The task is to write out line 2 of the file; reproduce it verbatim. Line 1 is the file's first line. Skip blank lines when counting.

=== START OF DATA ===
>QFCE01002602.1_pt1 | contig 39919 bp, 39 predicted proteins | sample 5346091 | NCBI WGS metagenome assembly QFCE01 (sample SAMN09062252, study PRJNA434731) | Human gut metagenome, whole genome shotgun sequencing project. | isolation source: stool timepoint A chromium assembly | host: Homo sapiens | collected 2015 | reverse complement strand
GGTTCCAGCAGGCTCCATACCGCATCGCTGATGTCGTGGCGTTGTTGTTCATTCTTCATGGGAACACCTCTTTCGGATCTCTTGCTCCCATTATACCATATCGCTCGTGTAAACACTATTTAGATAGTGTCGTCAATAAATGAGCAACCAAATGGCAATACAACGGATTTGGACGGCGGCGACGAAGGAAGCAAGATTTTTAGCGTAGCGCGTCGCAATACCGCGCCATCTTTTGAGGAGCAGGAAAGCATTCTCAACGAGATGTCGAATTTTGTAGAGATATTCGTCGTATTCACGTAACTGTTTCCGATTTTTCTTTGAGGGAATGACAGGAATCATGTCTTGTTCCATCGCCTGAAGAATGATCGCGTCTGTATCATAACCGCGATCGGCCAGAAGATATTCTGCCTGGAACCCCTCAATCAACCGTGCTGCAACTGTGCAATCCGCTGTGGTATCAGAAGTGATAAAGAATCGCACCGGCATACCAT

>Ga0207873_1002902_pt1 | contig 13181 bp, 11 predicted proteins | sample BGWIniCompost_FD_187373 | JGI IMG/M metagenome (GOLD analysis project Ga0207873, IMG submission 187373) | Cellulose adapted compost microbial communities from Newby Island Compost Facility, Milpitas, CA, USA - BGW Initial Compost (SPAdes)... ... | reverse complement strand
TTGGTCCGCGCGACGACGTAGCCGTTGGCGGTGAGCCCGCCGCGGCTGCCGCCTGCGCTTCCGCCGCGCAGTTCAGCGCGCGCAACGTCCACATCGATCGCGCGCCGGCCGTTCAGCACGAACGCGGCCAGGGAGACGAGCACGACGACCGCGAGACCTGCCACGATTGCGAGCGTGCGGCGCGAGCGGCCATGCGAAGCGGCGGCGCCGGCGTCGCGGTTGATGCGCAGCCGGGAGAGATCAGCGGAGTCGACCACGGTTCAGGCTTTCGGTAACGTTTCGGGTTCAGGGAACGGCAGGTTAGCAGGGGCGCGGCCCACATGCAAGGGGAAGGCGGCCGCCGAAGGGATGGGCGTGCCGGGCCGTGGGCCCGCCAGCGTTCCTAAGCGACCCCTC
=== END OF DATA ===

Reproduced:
GGTTCCAGCAGGCTCCATACCGCATCGCTGATGTCGTGGCGTTGTTGTTCATTCTTCATGGGAACACCTCTTTCGGATCTCTTGCTCCCATTATACCATATCGCTCGTGTAAACACTATTTAGATAGTGTCGTCAATAAATGAGCAACCAAATGGCAATACAACGGATTTGGACGGCGGCGACGAAGGAAGCAAGATTTTTAGCGTAGCGCGTCGCAATACCGCGCCATCTTTTGAGGAGCAGGAAAGCATTCTCAACGAGATGTCGAATTTTGTAGAGATATTCGTCGTATTCACGTAACTGTTTCCGATTTTTCTTTGAGGGAATGACAGGAATCATGTCTTGTTCCATCGCCTGAAGAATGATCGCGTCTGTATCATAACCGCGATCGGCCAGAAGATATTCTGCCTGGAACCCCTCAATCAACCGTGCTGCAACTGTGCAATCCGCTGTGGTATCAGAAGTGATAAAGAATCGCACCGGCATACCAT